The extra cost of about 1p per litre over supermarket fuel has been worth it, not only because I don't need to get the oil changed but because I am actually acheiving a 1-2 MPG improvement in my fuel economy.

Update 01/07/2012

The problem has returned! The familiar 'Engine system service required' warning message appeared during my morning commute on Friday. My Volvo dealer was efficient as usual and was able to examine the car on Saturday morning. The mechanic drained off 750ml of oil/diesel from the sump and reset the warning light. As it was less than one litre, I elected not to have the oil changed on this occasion. The car was last serviced in late January, so I am hoping it will make it until January 2013 before it fills up again.

What's changed? As far as I know: nothing. I still regularly fill up at the same two Shell fuel filling stations, my commute is the same, my annual mileage is the same.

"Interestingly", I learned that a Volvo dealership can measure the oil level much more accurately than the dipstick will allow. A Volvo technician can connect the vehicle to their diagnostic computer, run a test, and use the engine's sensors to determine the precise volume of oil present in the engine. I think I may ask them to do this once or twice per year in between the one year/20,000 mile regular services. At least this way, I may be able to keep the situation under control, in so far as the warning light might not come on unexpectedly at inconvienient times.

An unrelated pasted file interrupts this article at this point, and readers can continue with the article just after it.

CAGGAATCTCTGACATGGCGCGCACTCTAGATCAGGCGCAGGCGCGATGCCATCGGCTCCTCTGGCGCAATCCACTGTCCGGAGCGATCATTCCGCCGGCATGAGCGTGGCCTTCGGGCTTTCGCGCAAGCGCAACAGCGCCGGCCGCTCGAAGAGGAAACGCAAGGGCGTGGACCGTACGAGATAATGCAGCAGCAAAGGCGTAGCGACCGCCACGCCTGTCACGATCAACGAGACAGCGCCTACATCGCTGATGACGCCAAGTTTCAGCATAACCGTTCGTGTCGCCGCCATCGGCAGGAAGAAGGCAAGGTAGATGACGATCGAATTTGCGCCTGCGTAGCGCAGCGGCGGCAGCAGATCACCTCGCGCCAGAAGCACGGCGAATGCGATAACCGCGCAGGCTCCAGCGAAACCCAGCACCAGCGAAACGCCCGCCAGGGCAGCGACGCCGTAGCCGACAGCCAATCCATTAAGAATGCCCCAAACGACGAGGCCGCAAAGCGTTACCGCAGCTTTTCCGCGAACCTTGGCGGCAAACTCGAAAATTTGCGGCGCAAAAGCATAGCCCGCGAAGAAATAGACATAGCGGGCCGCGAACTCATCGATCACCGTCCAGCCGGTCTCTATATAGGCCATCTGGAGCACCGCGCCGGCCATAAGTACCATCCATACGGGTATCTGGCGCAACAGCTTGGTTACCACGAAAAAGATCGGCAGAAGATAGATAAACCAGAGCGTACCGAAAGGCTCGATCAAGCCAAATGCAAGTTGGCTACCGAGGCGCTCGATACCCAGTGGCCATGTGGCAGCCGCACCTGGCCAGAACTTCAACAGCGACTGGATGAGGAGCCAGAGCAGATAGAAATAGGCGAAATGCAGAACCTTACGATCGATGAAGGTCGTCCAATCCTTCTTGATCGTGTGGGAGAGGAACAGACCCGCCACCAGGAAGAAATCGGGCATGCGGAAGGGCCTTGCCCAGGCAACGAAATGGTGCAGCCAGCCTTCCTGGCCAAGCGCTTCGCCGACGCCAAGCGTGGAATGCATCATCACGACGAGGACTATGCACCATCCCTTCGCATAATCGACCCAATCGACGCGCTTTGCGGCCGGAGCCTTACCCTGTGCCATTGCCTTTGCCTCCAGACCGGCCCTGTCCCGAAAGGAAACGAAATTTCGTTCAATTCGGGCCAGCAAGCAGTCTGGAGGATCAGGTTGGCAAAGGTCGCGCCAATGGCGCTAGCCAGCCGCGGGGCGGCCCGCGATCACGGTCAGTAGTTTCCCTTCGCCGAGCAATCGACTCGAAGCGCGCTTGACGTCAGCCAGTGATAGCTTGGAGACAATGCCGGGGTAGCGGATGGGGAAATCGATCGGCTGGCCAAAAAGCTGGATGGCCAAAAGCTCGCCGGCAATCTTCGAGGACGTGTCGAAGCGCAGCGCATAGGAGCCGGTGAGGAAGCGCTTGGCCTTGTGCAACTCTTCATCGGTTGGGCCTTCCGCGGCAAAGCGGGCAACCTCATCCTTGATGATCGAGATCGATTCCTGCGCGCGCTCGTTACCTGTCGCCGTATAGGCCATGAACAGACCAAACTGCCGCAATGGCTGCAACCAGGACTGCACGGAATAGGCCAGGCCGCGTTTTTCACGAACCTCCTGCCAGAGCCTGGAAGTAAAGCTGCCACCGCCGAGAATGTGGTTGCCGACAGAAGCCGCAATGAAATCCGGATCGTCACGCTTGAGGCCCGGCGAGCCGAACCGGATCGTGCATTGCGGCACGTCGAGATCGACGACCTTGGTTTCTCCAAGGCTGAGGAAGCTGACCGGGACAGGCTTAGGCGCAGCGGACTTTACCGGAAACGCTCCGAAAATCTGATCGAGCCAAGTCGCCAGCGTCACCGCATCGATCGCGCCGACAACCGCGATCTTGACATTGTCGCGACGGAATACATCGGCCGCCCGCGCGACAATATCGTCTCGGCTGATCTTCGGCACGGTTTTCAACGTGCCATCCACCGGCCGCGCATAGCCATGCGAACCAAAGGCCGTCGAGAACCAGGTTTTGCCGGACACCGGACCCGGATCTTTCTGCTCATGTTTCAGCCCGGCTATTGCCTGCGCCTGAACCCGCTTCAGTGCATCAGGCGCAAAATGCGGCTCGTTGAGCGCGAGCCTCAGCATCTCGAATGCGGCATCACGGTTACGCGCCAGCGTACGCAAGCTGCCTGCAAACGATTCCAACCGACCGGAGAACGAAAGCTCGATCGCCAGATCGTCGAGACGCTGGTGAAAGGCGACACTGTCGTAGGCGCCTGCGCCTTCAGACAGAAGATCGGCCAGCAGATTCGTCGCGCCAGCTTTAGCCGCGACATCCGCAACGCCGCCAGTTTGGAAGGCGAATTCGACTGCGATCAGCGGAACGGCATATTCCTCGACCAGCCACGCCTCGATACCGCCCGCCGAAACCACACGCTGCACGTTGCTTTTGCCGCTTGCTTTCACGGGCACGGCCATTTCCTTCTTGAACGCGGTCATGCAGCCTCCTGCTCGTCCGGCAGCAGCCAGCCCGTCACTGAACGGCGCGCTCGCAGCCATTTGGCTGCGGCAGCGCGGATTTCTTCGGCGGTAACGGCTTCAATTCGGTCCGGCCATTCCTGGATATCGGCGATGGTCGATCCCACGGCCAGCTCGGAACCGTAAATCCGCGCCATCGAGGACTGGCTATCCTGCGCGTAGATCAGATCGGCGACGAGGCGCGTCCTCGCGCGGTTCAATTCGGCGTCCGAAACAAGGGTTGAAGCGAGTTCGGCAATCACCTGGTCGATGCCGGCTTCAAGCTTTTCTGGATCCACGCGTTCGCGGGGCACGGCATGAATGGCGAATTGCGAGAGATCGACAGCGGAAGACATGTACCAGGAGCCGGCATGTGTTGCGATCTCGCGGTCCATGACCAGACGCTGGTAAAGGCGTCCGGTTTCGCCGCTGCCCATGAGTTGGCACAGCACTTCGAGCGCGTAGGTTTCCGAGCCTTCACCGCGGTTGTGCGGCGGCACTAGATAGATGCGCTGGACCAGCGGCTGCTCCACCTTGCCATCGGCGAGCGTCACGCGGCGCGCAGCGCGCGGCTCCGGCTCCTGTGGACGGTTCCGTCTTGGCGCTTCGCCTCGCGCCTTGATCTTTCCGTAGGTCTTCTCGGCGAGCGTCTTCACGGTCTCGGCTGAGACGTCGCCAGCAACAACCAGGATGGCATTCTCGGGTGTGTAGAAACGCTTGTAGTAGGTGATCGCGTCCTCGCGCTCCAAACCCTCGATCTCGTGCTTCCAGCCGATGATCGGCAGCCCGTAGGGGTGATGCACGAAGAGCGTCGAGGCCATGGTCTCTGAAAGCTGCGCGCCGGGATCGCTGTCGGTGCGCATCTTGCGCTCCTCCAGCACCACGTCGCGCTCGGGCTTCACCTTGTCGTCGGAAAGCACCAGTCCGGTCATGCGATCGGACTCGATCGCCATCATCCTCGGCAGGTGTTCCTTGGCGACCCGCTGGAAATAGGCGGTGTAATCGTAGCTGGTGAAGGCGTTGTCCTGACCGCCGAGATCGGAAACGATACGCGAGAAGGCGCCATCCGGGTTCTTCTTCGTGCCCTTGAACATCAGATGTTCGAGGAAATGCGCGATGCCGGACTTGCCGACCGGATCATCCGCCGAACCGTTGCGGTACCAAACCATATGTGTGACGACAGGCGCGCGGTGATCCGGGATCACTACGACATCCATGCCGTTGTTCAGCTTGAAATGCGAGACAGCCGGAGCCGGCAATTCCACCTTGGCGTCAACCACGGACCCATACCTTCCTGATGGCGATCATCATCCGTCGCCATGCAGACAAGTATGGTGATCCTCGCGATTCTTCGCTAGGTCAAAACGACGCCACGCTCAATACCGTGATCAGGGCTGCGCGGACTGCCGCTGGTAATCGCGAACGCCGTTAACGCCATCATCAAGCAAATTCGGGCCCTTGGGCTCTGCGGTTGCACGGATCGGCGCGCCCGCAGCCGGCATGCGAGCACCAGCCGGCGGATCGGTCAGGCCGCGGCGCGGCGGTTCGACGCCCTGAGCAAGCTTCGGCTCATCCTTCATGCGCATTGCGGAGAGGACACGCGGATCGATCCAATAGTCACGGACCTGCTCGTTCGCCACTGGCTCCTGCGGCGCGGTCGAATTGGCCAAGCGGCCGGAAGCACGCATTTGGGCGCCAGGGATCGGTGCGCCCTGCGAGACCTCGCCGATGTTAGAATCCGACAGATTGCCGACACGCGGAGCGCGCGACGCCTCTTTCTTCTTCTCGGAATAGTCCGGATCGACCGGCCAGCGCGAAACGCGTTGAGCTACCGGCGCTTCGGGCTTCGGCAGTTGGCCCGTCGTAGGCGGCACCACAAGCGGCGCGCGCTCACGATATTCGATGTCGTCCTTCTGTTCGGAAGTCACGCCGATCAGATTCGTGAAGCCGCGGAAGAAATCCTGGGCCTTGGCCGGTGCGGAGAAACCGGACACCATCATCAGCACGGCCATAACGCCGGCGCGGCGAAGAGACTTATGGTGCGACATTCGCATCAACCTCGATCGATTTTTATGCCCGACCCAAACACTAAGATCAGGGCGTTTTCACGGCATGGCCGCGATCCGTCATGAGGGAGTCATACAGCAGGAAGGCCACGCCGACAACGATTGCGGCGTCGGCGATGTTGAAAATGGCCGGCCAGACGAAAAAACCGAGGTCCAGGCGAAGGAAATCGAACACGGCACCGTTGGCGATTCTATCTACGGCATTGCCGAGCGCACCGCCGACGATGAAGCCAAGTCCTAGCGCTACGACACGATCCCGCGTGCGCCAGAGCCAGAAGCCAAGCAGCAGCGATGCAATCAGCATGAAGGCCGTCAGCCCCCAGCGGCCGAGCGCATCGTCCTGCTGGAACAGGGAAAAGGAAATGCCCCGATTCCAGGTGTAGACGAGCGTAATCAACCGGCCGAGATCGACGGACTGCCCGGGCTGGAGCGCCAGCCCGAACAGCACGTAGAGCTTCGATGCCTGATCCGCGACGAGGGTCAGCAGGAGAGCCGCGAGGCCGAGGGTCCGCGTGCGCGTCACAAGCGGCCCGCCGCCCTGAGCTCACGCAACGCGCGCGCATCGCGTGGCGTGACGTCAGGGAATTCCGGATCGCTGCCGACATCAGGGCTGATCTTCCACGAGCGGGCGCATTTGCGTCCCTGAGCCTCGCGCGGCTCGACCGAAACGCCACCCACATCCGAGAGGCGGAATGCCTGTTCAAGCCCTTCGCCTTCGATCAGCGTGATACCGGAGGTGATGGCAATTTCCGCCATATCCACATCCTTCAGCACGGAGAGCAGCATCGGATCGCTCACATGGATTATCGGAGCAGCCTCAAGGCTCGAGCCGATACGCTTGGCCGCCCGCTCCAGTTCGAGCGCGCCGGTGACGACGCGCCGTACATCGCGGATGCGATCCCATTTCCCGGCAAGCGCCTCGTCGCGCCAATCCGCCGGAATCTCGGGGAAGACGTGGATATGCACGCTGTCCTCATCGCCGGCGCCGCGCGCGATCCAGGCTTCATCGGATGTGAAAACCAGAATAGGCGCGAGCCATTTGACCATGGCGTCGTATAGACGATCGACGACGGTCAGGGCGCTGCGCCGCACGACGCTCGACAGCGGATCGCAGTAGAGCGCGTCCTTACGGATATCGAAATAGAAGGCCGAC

Final update 01/06/2014

I never did solve this problem and I have now sold the car. 95,000 miles later I was still having warning lights in relation rising oil level problems, the most recent being in December 2013.

Some people I've spoken to speculated that there may have been another undiagnosed fault that was contributing to the problem - perhaps a dribbling fuel injector or swirl flaps not operating properly causing additional excess unburnt diesel to be present in the engine. It's certainly true that not everyone experiences this problem.

Lessons learned: If I was looking to buy a diesel car, I would choose one that was either old enough that it was not fitted with a DPF (although you'd be looking at nearly 10 year old cars by now) or new enough that it was manufactured a reasonable time after the 2009 changes to both the law and diesel formulations (and therefore should be able to cope with FAME). If covering less than 10,000 miles per year, or if many short journeys will be made, consider carefully whether diesel is the right choice for you; a petrol car may be more reliable and no more expensive.

3 Archived Comments

3rd Aug 2010, 14:08:17 by mazdacampaign
Is there a way i can find the writer of this article?



12th Nov 2010, 20:02:18 by robmar0se
My Mazda 3 2.0D also suffered from this problem. Annoying this is that Mazda rejected the warranty claim, notwithstanding a DPF update would have identified the problem earlier, and saved me a load of dosh.

12th Nov 2010, 20:19:12 by stocksy
Mazda seem to have the worst record on this. They're not recalling cars and they are blaming customers when engines blow up and shit gets real. Sounds like a make to avoid if shopping for a diesel.